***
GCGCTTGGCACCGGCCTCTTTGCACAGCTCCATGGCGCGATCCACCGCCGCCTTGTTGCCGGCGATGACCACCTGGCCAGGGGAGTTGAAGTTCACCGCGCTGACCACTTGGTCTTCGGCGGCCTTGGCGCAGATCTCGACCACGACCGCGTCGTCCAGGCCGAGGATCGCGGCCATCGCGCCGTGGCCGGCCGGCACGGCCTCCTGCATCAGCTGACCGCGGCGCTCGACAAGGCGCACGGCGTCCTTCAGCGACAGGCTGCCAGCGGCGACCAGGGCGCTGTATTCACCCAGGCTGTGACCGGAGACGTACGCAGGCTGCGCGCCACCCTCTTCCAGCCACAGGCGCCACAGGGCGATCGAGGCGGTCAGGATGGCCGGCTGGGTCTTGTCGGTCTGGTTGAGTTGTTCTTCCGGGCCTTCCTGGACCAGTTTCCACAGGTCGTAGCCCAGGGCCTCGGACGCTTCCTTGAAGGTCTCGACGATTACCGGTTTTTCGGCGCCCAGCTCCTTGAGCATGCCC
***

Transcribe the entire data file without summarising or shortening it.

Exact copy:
GCGCTTGGCACCGGCCTCTTTGCACAGCTCCATGGCGCGATCCACCGCCGCCTTGTTGCCGGCGATGACCACCTGGCCAGGGGAGTTGAAGTTCACCGCGCTGACCACTTGGTCTTCGGCGGCCTTGGCGCAGATCTCGACCACGACCGCGTCGTCCAGGCCGAGGATCGCGGCCATCGCGCCGTGGCCGGCCGGCACGGCCTCCTGCATCAGCTGACCGCGGCGCTCGACAAGGCGCACGGCGTCCTTCAGCGACAGGCTGCCAGCGGCGACCAGGGCGCTGTATTCACCCAGGCTGTGACCGGAGACGTACGCAGGCTGCGCGCCACCCTCTTCCAGCCACAGGCGCCACAGGGCGATCGAGGCGGTCAGGATGGCCGGCTGGGTCTTGTCGGTCTGGTTGAGTTGTTCTTCCGGGCCTTCCTGGACCAGTTTCCACAGGTCGTAGCCCAGGGCCTCGGACGCTTCCTTGAAGGTCTCGACGATTACCGGTTTTTCGGCGCCCAGCTCCTTGAGCATGCCC